As the 2014 Wine in Canada guide makes its debut, Maclean’s dips into the archives to publish some of the best of the 2013 edition online.
“I remember when B.C. wine was despised,” Howard Soon, a 32-year veteran of the business and now an acclaimed winemaker for Sandhill Wines in the South Okanagan, recalled recently. Back in the jug wine era of the early 1980s he remembered a B.C. cabinet minister standing in the legislature to complain that provincial wines tasted as though strained through a used pair of socks. Today, between Sandhill and his role as senior winemaker for the B.C. arm of Andrew Peller Ltd., one of the province’s largest producers, he’s played a major part in elevating the province’s reputation for quality wine. Sandhill, in addition to a steady stream of international awards for its chardonnay and pinot gris and its reds, swept the Canadian Wine Awards in 2009, winning both red and white wine of the year, and winery of the year.
Sandhill’s reputation grew by thinking small. Every bottle is made of grapes from a single vineyard, one of six, each with a distinct terroir of soil, sun and climate. Within each property are blocks of different grape varieties, chosen for what they draw from the land. “Seeking to show terroir in your wines makes you a better winemaker,” says Soon.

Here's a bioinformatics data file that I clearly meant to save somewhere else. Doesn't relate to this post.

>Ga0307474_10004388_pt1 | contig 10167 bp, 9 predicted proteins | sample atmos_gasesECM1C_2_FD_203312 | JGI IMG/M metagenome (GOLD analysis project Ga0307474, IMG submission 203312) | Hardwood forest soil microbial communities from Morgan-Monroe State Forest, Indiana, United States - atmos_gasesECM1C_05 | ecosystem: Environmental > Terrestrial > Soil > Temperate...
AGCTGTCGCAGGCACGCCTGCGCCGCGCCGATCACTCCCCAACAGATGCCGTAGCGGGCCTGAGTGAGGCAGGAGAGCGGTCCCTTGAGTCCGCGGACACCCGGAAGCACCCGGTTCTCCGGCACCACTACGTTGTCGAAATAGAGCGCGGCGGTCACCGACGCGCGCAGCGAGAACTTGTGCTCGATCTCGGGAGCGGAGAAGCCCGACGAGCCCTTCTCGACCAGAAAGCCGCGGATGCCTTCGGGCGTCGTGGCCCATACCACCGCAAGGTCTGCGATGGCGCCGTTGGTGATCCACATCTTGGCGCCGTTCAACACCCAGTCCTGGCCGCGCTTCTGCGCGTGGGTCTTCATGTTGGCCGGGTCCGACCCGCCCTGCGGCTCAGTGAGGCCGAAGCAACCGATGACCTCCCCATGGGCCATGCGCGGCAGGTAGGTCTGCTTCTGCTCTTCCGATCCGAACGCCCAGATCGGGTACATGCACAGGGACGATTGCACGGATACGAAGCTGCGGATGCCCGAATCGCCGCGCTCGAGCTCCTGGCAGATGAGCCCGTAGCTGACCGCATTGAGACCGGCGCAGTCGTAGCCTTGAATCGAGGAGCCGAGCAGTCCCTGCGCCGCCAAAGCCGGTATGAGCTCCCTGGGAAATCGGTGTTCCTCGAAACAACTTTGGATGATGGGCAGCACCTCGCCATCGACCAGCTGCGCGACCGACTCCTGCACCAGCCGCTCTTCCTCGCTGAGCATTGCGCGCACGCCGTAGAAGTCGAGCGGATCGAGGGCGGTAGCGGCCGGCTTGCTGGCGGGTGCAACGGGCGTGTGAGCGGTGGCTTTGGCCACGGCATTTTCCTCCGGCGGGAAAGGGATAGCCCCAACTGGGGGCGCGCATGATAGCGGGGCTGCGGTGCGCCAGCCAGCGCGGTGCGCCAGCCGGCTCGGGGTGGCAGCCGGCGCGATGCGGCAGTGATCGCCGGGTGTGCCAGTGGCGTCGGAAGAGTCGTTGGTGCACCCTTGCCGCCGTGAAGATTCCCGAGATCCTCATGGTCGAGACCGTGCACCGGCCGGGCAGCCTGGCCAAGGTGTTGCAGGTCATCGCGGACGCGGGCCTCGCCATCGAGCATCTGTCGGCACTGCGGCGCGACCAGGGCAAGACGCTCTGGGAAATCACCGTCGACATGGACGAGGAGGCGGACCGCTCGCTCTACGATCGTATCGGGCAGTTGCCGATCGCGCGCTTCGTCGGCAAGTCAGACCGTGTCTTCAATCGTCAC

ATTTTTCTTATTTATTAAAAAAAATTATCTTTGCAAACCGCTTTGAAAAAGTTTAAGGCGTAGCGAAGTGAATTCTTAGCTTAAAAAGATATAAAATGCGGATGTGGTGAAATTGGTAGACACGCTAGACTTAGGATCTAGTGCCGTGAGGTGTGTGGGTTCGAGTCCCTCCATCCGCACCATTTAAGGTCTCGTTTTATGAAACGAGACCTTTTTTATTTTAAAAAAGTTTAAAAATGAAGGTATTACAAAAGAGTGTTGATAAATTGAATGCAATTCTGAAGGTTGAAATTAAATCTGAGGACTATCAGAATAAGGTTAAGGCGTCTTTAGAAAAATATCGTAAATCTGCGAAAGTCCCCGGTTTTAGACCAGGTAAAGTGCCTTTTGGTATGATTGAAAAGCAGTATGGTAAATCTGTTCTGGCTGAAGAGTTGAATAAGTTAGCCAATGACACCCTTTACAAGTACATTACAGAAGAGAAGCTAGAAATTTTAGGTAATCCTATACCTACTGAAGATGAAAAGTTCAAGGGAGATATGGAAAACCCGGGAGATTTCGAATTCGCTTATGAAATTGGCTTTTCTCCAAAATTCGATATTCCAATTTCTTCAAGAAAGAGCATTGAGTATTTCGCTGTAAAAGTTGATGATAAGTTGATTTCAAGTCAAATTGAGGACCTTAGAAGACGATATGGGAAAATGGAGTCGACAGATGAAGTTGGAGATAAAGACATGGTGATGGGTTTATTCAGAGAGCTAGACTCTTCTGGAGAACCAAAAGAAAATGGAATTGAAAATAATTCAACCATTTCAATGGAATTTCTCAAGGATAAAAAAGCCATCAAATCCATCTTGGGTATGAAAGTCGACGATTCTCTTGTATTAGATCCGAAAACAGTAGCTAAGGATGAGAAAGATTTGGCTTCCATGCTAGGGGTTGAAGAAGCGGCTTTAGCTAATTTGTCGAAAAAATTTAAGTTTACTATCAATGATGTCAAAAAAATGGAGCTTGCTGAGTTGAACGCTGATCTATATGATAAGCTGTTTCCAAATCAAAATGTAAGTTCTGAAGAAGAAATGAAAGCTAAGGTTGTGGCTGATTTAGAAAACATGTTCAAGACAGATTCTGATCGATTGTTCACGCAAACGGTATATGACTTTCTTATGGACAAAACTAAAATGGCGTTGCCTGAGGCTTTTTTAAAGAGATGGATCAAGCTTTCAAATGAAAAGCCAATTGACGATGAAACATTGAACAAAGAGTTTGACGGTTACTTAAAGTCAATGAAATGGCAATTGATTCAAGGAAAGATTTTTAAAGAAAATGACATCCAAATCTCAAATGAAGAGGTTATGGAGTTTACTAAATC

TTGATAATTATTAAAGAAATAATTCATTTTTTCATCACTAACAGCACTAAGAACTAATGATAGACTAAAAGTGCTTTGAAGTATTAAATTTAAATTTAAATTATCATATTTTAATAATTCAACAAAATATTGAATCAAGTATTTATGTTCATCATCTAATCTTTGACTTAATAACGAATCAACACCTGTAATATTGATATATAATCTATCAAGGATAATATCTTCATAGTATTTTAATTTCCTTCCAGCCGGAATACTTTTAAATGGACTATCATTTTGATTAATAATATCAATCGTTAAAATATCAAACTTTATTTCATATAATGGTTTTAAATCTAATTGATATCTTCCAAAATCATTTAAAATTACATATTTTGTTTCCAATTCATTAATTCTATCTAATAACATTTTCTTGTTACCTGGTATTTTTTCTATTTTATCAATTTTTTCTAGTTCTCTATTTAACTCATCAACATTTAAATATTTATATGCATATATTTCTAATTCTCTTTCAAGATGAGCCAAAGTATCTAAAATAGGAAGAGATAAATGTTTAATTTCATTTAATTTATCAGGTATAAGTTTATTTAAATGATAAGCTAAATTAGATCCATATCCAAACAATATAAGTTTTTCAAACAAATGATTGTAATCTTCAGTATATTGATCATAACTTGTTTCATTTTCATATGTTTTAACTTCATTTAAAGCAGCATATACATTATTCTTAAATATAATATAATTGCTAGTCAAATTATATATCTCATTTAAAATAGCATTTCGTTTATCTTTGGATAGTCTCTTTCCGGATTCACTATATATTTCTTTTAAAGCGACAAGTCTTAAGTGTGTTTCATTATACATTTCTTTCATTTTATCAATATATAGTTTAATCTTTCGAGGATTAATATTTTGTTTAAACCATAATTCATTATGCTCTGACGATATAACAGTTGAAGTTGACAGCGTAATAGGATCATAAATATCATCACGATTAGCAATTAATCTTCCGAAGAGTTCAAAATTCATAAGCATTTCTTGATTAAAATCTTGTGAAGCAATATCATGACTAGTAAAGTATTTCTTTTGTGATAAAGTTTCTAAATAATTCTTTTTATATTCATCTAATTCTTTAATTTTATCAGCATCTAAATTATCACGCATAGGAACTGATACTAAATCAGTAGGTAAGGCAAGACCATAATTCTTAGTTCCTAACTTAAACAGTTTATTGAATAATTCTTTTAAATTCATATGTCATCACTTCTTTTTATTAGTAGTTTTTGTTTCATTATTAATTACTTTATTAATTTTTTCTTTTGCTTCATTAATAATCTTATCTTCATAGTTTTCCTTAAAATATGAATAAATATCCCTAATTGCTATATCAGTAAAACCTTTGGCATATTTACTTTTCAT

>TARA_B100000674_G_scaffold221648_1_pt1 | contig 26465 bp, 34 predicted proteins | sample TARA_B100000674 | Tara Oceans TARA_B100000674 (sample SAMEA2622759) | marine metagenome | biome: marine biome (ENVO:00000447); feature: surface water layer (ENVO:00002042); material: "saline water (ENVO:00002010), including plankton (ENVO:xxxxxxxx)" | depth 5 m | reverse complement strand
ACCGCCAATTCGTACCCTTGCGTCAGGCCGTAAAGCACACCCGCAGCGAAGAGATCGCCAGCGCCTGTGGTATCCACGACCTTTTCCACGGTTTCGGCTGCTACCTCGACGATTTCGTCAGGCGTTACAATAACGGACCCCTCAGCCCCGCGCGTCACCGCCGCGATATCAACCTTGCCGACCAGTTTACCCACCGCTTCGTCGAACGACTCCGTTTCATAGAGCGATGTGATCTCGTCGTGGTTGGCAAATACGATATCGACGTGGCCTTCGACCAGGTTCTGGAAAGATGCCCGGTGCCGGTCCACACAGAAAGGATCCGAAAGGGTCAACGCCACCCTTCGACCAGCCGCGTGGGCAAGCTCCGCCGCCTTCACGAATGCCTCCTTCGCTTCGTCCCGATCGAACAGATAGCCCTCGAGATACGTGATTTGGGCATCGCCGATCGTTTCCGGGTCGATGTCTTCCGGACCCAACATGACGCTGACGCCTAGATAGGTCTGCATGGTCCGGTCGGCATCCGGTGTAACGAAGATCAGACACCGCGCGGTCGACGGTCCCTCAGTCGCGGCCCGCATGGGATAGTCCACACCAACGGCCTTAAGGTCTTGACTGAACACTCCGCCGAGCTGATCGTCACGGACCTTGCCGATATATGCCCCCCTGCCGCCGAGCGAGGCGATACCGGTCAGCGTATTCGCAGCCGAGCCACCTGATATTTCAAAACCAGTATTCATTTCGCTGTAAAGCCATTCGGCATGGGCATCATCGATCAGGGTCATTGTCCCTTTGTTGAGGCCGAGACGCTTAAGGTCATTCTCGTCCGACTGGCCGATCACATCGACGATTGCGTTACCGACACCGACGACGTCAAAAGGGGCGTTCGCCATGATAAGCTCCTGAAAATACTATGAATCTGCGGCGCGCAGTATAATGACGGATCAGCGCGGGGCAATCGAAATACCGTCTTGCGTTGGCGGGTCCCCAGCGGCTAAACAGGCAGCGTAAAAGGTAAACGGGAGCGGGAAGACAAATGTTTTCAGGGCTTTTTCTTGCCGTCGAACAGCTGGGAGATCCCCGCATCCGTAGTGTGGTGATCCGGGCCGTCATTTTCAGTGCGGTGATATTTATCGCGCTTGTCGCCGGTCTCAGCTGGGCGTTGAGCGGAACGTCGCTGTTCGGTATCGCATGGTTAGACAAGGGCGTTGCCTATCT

The Okanagan and nearby Similkameen offer a remarkable palate—“tremendous reds out there that you’d be proud to put against anything in the world at the same price point.” The key is knowing the land. “The best place for a winemaker to be is in his vineyard first, and I train all my winemakers to do that. I don’t give a s–t if you’ve got great science, and technical stuff. That’s cold. Anybody can do that.” Science must work in the service of translating this “horticultural, nature-driven” gift into something beautiful, he says. “Are you driven to make us a good bottle of wine? Those are the kind of people we hire. Are you willing to do that 24/7?”